2. H. González-Herrero et al. Science, 352,437 (2016).
  3. H. González-Herrero et al. To be published.
  4. Y. Cao et al. Nature (London) 556, 43 (2018).
  5. F. Yndurain. To be published



When Light Goes Small


INC COLLOQUIUM – OFFICIAL ANNOUNCEMENT

When Light Goes Small

Title: When Light Goes Small.
When: 19 November, 2018, 12h30
Where: Sala de Conferencias, Módulo 00, Faculty of Sciences, UAM.
Speaker: Javier Aizpurúa, Center for Materials Physics San Sebastián, DIPC, Spain.

Electronic excitations and vibrations of molecules can be efficiently excited by light thanks to the action of optical resonators which improve the interaction between light and matter. Plasmonic cavities emerge as a special type of optical resonators which “make light small ” giving rise to a reduction of the electromagnetic effective mode volume down to the nanoscale, as well as to a dramatic enhancement of the local near-fields.

This enhanced “small light” allows for bringing molecular spectroscopy such as fluorescence or Raman scattering to extreme levels of detection and manipulation, reaching the single-molecule regime. Furthermore, atomic-scale morphological features in plasmonic cavities produce the ultimate confinement of light, setting sub-nanometric access and control of single-molecule electronic excitations and nanoscale molecular optomechanics. To describe the interaction of light and matter at this extreme level, quantum theoretical frameworks need to be developed.




Universal Natural Shapes


Universal Natural Shapes

Title: Universal Natural Shapes.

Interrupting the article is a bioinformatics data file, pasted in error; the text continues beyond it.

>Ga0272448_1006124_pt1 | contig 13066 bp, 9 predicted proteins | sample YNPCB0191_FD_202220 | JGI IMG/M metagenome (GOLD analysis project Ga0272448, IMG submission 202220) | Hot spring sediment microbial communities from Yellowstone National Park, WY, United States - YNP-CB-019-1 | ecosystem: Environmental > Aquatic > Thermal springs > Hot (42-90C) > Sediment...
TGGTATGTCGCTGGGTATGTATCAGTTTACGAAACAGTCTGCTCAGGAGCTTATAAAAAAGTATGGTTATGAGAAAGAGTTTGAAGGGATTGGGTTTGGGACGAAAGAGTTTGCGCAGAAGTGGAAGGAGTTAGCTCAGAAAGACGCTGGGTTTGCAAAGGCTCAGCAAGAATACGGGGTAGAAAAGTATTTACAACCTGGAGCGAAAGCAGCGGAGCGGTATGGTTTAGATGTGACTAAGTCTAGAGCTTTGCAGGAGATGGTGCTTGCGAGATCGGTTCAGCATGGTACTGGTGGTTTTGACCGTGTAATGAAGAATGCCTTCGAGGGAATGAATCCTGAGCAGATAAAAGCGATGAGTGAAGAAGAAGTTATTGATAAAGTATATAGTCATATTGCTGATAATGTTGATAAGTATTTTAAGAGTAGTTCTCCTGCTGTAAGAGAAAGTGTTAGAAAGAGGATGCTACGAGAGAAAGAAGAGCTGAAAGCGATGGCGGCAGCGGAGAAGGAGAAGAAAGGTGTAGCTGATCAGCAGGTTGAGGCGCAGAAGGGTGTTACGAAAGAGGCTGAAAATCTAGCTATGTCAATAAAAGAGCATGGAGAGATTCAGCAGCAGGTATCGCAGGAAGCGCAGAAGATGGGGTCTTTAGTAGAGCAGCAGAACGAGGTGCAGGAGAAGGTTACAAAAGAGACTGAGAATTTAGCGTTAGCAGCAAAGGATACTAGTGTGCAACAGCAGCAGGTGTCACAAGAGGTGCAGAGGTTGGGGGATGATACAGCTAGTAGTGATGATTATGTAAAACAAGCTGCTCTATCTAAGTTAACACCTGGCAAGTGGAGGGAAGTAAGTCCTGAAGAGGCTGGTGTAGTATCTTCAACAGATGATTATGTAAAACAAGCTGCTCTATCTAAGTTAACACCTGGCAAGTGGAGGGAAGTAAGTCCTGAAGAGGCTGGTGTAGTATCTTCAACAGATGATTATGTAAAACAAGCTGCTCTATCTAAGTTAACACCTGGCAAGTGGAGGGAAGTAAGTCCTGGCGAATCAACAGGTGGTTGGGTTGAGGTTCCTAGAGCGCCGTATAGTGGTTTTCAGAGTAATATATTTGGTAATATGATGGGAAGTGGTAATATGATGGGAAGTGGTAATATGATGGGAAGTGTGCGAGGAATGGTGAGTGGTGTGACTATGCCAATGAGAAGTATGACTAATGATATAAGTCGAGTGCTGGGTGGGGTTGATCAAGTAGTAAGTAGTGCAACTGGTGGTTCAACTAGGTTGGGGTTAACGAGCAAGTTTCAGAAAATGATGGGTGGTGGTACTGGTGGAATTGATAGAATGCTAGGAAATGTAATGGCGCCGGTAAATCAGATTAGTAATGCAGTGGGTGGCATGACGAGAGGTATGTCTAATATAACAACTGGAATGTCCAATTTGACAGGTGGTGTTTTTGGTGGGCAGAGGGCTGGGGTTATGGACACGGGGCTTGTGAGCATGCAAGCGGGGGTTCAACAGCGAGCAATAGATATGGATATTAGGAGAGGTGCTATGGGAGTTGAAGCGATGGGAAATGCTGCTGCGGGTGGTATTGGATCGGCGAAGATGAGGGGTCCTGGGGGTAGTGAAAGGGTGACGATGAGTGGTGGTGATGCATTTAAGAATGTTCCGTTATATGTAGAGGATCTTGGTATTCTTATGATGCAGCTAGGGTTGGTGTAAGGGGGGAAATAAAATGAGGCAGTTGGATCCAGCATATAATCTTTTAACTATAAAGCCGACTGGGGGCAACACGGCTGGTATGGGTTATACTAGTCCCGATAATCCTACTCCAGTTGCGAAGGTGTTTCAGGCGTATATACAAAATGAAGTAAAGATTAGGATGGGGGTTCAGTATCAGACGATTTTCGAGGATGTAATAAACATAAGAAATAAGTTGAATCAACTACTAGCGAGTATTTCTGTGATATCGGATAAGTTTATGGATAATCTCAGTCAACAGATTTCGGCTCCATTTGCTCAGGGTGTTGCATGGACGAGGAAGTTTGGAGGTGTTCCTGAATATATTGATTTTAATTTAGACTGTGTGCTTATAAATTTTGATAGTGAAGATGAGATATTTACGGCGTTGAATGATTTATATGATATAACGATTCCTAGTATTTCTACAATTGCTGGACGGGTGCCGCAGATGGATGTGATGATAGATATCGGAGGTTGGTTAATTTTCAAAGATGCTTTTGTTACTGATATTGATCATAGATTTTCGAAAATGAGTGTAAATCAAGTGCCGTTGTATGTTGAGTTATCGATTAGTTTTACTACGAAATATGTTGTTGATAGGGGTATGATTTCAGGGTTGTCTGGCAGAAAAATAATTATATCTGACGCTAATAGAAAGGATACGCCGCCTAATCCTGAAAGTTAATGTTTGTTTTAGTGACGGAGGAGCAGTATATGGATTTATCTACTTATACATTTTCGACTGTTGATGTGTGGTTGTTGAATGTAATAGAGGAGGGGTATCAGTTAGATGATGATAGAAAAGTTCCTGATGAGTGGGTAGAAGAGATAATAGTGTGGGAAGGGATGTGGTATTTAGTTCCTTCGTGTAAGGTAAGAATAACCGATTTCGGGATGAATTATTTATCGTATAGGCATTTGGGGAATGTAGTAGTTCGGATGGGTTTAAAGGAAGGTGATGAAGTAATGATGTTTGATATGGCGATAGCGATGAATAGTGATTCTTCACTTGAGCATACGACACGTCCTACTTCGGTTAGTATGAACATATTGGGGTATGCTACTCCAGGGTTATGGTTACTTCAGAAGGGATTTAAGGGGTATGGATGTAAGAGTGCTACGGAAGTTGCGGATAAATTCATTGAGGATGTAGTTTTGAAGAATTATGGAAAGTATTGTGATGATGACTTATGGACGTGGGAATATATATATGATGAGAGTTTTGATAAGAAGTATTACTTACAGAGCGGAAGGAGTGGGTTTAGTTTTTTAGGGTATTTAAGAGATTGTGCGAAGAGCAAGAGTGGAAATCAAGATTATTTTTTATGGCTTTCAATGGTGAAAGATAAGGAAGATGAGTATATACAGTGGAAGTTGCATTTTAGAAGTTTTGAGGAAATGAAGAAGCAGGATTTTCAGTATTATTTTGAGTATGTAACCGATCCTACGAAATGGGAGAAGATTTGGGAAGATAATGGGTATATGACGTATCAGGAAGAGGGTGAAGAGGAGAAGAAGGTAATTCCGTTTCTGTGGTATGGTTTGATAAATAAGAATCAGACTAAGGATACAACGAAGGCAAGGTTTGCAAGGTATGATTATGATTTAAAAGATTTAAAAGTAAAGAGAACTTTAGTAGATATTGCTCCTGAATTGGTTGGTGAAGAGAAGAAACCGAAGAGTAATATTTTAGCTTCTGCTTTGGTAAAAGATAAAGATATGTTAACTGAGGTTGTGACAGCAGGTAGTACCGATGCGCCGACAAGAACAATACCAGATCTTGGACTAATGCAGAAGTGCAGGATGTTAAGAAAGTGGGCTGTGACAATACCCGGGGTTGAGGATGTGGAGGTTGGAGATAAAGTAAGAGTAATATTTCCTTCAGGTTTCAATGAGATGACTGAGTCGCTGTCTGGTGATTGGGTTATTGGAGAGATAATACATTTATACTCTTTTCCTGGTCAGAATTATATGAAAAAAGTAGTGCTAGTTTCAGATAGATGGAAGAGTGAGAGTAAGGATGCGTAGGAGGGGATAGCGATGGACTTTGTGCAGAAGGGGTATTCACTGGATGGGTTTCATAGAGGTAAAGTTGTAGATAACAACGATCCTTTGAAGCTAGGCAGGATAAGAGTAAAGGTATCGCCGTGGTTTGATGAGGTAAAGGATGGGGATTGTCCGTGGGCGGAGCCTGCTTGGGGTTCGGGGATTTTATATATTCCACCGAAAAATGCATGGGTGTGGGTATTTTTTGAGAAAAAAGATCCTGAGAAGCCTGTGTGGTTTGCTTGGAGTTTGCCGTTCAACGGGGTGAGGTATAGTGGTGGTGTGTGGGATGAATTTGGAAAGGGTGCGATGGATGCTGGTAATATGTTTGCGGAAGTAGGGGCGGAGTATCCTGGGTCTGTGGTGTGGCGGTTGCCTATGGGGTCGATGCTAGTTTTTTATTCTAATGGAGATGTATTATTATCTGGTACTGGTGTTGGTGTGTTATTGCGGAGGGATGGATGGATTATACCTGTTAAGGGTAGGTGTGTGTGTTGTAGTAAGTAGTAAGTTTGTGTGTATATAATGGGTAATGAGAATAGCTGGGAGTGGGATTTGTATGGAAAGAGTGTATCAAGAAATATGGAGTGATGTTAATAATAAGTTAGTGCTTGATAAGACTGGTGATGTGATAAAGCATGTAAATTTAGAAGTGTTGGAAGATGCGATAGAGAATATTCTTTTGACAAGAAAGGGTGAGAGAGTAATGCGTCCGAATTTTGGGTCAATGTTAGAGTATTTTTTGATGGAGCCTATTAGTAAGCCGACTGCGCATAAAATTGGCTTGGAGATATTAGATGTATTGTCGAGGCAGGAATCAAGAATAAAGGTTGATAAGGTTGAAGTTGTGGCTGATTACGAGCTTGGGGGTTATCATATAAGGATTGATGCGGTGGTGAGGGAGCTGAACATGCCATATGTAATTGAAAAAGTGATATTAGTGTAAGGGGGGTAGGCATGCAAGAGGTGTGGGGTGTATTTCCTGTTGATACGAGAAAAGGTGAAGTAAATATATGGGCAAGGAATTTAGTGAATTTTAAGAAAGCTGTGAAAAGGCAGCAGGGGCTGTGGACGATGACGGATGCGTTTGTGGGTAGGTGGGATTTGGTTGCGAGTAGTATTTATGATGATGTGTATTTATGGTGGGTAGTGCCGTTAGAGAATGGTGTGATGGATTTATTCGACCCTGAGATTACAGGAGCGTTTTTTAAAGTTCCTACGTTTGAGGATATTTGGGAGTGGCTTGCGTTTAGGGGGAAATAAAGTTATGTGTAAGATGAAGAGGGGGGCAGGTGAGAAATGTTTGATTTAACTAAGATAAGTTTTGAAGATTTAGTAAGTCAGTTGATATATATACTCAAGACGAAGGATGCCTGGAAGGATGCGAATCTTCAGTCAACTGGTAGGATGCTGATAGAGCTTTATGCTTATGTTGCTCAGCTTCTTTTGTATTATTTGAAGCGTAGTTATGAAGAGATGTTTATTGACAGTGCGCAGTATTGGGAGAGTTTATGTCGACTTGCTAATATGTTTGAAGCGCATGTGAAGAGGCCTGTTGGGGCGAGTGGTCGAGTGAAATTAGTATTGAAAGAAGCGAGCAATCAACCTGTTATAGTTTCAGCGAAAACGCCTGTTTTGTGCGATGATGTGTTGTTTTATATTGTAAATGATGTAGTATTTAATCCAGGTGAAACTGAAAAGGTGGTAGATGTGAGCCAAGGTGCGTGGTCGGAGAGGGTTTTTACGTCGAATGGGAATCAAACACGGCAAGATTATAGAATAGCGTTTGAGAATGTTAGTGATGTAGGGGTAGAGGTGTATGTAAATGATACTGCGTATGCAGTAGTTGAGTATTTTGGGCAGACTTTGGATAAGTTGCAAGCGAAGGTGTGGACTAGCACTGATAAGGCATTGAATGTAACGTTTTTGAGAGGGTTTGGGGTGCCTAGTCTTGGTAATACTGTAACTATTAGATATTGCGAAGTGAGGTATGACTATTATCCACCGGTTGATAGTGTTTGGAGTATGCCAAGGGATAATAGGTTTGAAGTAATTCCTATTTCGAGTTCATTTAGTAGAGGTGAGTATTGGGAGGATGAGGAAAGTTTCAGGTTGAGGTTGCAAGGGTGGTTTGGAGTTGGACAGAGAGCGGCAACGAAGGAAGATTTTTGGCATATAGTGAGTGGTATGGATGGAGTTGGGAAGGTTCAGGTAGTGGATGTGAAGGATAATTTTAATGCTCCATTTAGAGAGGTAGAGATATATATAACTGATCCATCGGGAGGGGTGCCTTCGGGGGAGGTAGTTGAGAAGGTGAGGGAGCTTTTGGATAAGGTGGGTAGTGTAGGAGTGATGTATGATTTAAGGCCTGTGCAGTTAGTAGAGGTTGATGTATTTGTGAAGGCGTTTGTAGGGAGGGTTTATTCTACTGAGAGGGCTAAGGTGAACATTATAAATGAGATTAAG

When: Tuesday, November 13, (2018), 12:00.
Place: Department of Theoretical Condensed Matter Physics, Faculty of Sciences, Module 5, Seminar Room (5th Floor).
Speaker: Johan Gielis, University of Antwerp, The Antenna Company, Belgium.

In the natural sciences, global anisotropies or (quasi-) periodic local deviations from isotropy or Euclidean perfection in many forms that occur in nature can be effectively dealt with by applying Gielis transformations to the basic forms that show up in Euclidean geometry, e.g. circle and spiral. Since their introduction in botany in 2003, Gielis curves, surfaces and transformations have been used in various fields of science and technology, including in nanotechnology. I will focus on 1) further generalizations and Pythagorean-compact representations, 2) Applications in biology and antennas, and 3) Generalized Möbius-Listing surfaces and bodies, in the context of possible further applications in nanotechnology and nanophotonics.




An Operational Approach to Quantum Stochastic Thermodynamics


An Operational Approach to Quantum Stochastic Thermodynamics

Title: An Operational Approach to Quantum Stochastic Thermodynamics.
When: Monday, November 5, (2018), 12:00.
Place: Department of Theoretical Condensed Matter Physics, Faculty of Sciences, Module 5, Seminar Room (5th Floor).
Speaker: Philipp Strasberg, Universitat Autònoma de Barcelona, Spain.

Whenever a small, fluctuating system is continuously, passively and perfectly observed, classical stochastic thermodynamics provides a successful theory to describe its thermodynamics far from equilibrium. The problem that not even classically it is well understood how to include, e.g., disturbing or incomplete measurements, has also hindered progress in formulating a quantum version of the theory.